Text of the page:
We all know by know that the federal government will never use the lever that REAL ID gave them to “force” compliance on the states. The law says that the federal government can refuse IDs from states that aren’t in compliance. Basically, that means TSA would send most American travelers to secondary search. But that means that the federal government—not the states—would be blamed for travel nightmares (even worse than we already experience) all over the country. Deadline extension after deadline extension after deferment make clear that the federal government is not going to hold up air travelers because of REAL ID.
Now, the states that DHS says are complying aren’t really complying. You see, DHS long ago retreated from the requirements of REAL ID and established a set of “material compliance benchmarks.” These are 18 steps that bring one closer to REAL ID compliance, but they are not REAL ID compliance. And many of them are things that states were doing anyway. So, to the extent DHS is trumpeting progress, it’s a rooster taking credit for the sunrise.
Nonetheless, REAL ID ‘progress’ is the stitching together of a system to track and control us through our nationally uniform identity cards. It’s the system that will be used to control our access to work, to housing, to medical care and medicine, to guns, to credit and financial services, and much more. Big government, thy administrative tool is national ID.
The DHS release is a little more muted about the $263 million dollars it has spent or distributed on REAL ID so far—a quarter of a billion dollars toward a national ID system nobody wants. The continued spending is probably what keeps a small coterie of DMV bureaucrats and allied groups pushing for a national ID.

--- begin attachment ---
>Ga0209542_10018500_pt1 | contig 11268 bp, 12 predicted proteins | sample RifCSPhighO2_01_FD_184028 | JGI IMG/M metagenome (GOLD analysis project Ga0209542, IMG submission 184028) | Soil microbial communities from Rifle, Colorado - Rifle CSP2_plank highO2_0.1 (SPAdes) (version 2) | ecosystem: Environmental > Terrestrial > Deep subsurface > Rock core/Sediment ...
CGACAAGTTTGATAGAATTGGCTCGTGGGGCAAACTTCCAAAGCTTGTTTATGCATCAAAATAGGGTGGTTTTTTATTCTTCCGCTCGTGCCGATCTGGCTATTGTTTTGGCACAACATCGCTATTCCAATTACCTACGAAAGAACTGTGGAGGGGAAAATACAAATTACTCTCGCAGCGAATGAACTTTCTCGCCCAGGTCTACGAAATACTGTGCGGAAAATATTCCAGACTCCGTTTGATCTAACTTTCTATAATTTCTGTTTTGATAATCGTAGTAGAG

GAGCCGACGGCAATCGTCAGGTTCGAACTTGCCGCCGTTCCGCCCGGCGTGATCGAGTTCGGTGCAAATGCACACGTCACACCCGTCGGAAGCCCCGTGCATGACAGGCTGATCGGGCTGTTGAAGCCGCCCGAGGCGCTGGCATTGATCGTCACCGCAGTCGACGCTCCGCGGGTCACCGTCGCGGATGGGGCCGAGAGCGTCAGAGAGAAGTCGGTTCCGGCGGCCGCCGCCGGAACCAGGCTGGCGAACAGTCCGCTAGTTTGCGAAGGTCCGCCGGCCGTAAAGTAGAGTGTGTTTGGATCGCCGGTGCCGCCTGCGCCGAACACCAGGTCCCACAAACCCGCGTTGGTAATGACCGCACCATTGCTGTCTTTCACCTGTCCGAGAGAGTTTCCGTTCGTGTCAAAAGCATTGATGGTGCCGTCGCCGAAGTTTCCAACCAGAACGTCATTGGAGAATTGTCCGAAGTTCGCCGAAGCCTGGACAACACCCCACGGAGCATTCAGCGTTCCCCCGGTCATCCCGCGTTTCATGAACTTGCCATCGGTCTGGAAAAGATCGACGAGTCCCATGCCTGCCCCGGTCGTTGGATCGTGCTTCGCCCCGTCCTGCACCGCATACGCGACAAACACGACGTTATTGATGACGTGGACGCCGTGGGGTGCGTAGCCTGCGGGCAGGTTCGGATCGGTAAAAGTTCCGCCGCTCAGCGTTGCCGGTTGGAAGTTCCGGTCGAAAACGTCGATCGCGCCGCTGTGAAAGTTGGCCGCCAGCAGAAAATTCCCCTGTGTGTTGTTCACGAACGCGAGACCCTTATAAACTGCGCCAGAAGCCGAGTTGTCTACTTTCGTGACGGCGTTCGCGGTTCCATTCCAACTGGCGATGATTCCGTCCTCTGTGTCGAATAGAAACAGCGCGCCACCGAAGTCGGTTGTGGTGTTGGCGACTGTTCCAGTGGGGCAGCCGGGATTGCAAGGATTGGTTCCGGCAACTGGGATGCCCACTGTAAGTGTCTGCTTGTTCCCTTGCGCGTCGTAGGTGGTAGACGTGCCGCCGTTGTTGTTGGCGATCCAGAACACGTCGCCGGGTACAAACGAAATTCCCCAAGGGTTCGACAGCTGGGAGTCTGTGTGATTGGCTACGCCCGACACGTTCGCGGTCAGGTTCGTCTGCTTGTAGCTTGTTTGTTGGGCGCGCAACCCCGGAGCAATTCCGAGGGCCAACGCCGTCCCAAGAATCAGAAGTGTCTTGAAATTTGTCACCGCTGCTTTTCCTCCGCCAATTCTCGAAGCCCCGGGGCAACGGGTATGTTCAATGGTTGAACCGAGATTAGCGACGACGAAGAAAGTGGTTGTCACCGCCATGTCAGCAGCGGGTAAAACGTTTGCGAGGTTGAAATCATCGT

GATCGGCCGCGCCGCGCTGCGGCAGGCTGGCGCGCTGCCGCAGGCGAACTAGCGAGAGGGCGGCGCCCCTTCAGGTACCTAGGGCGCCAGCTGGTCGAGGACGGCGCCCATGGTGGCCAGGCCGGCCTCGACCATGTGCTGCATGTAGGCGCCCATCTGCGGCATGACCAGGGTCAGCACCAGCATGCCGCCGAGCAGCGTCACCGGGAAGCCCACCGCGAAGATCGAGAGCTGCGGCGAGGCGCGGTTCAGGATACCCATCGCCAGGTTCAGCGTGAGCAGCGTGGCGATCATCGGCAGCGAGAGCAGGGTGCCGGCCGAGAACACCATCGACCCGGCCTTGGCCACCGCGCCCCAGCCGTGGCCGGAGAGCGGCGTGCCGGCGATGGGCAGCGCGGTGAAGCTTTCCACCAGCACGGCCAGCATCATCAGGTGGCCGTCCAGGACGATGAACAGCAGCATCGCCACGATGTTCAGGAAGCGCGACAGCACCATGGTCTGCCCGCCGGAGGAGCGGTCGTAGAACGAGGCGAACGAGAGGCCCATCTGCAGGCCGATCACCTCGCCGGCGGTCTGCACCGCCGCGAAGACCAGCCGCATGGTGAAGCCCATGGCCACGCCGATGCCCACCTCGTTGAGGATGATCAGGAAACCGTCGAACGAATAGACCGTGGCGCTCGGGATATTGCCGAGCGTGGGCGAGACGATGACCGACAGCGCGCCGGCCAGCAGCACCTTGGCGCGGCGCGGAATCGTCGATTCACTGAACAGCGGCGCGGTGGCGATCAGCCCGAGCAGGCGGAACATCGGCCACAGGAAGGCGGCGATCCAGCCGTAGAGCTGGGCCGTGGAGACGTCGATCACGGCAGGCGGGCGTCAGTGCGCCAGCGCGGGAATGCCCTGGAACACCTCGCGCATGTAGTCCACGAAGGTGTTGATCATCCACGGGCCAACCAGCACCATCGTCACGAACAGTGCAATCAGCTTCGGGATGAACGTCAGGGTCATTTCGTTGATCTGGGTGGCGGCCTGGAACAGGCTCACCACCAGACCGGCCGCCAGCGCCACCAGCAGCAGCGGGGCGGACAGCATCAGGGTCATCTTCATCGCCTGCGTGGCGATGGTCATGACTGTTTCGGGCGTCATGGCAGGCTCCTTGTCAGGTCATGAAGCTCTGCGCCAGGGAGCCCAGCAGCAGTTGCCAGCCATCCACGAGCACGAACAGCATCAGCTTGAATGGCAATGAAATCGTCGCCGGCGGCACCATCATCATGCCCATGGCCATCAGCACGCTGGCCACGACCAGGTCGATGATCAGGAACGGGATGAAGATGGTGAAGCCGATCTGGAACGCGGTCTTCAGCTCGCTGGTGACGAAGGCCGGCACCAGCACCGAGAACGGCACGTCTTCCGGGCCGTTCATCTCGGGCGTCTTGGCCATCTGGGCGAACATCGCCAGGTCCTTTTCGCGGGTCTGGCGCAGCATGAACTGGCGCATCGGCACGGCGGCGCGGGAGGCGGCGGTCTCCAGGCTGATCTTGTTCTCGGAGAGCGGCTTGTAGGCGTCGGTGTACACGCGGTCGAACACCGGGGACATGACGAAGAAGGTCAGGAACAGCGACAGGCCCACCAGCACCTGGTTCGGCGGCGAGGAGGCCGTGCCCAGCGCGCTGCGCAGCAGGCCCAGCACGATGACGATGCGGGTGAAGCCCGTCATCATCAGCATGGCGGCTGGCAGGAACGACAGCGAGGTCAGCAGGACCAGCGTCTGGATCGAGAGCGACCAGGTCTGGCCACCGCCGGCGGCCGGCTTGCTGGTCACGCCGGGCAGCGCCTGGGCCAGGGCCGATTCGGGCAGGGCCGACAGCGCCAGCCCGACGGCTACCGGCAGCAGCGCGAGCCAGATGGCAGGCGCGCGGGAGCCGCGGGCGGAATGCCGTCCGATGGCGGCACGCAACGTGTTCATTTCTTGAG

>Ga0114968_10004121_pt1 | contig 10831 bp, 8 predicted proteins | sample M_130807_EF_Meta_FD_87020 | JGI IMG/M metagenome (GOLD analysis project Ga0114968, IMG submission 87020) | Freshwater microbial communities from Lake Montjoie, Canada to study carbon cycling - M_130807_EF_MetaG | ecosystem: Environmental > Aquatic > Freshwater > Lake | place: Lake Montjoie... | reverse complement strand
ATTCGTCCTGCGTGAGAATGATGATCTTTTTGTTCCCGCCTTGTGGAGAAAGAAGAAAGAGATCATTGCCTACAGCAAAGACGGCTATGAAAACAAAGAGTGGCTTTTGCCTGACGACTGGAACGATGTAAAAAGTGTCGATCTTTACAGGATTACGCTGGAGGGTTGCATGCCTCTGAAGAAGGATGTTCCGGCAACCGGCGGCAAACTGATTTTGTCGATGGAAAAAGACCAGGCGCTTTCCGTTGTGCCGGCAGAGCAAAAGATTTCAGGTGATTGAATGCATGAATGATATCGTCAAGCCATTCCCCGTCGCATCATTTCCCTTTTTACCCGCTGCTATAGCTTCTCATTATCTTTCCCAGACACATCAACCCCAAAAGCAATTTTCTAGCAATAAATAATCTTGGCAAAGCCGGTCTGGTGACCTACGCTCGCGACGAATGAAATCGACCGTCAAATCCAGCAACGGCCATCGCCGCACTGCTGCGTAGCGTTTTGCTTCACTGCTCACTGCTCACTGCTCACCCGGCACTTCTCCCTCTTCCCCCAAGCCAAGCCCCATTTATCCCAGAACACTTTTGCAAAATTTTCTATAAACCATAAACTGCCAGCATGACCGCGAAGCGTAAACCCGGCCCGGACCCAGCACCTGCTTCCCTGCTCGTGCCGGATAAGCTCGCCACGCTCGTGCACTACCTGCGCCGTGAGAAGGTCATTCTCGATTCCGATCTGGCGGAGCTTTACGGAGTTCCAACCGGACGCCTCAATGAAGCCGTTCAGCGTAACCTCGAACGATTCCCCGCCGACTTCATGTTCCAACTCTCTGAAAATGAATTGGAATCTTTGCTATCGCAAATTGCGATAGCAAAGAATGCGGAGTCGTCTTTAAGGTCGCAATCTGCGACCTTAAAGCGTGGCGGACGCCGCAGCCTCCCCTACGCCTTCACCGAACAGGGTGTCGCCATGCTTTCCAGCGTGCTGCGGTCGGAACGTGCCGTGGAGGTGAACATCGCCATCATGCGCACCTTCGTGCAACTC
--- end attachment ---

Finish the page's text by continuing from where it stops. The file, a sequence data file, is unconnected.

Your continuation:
These national ID advocates will be well-represented at a Heritage Foundation event on REAL ID January 28th. Heritage is bringing in a Department of Motor Vehicle bureaucrat from Connecticut, a representative of a small national ID advocacy group, and the co-author of a recent Government Accountability Office update on REAL ID. I’ll hope to learn—as I’ve never been able to do before—how the national ID program would increase our security more than it would cost us in dollars and privacy—a quarter billion dollars, so far, and still counting.
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Unconscionable levels of waste, fraud, and abuse continue to plague America’s 11 year nation-building mission in Afghanistan. According to an investigation by the Special Inspector General for Afghanistan Reconstruction (SIGAR), officers with the NATO training mission shredded the financial records of fuel purchased for the Afghan National Army. As a result, “the U.S. government still cannot account for $201 million in fuel purchased to support the Afghan National Army.”
On the document destruction, SIGAR investigators determined among its many findings that:
- The two fuel ordering officers cited efficiency, saving physical storage space, and the ability to share document [sic], as factors in the decision to scan and shred the documents. They added that they believed that the scanned documents had been stored electronically on a [Combined Security Transition Command-Afghanistan (CSTC-A)] SharePoint portal or shared drive, but they could not recall the exact locations.
- … CSTC-A was unable to locate any of the missing documents.
A number of other projects underscore the problems U.S. agencies confront in carrying out large-scale development initiatives. For instance, the U.S. military plans to provide electricity via diesel generators to about 2,500 Afghan homes and businesses around Kandahar, according to a report over the summer by the Washington Post’s Rajiv Chandrasekaran. U.S. government planners expect the program, called the “Kandahar Bridging Solution,” to cost American taxpayers about $220 million through 2013, that is, until the United States Agency for International Development and the U.S. Army Corps of Engineers build a new hydropower turbine at a dam in neighboring Helmand.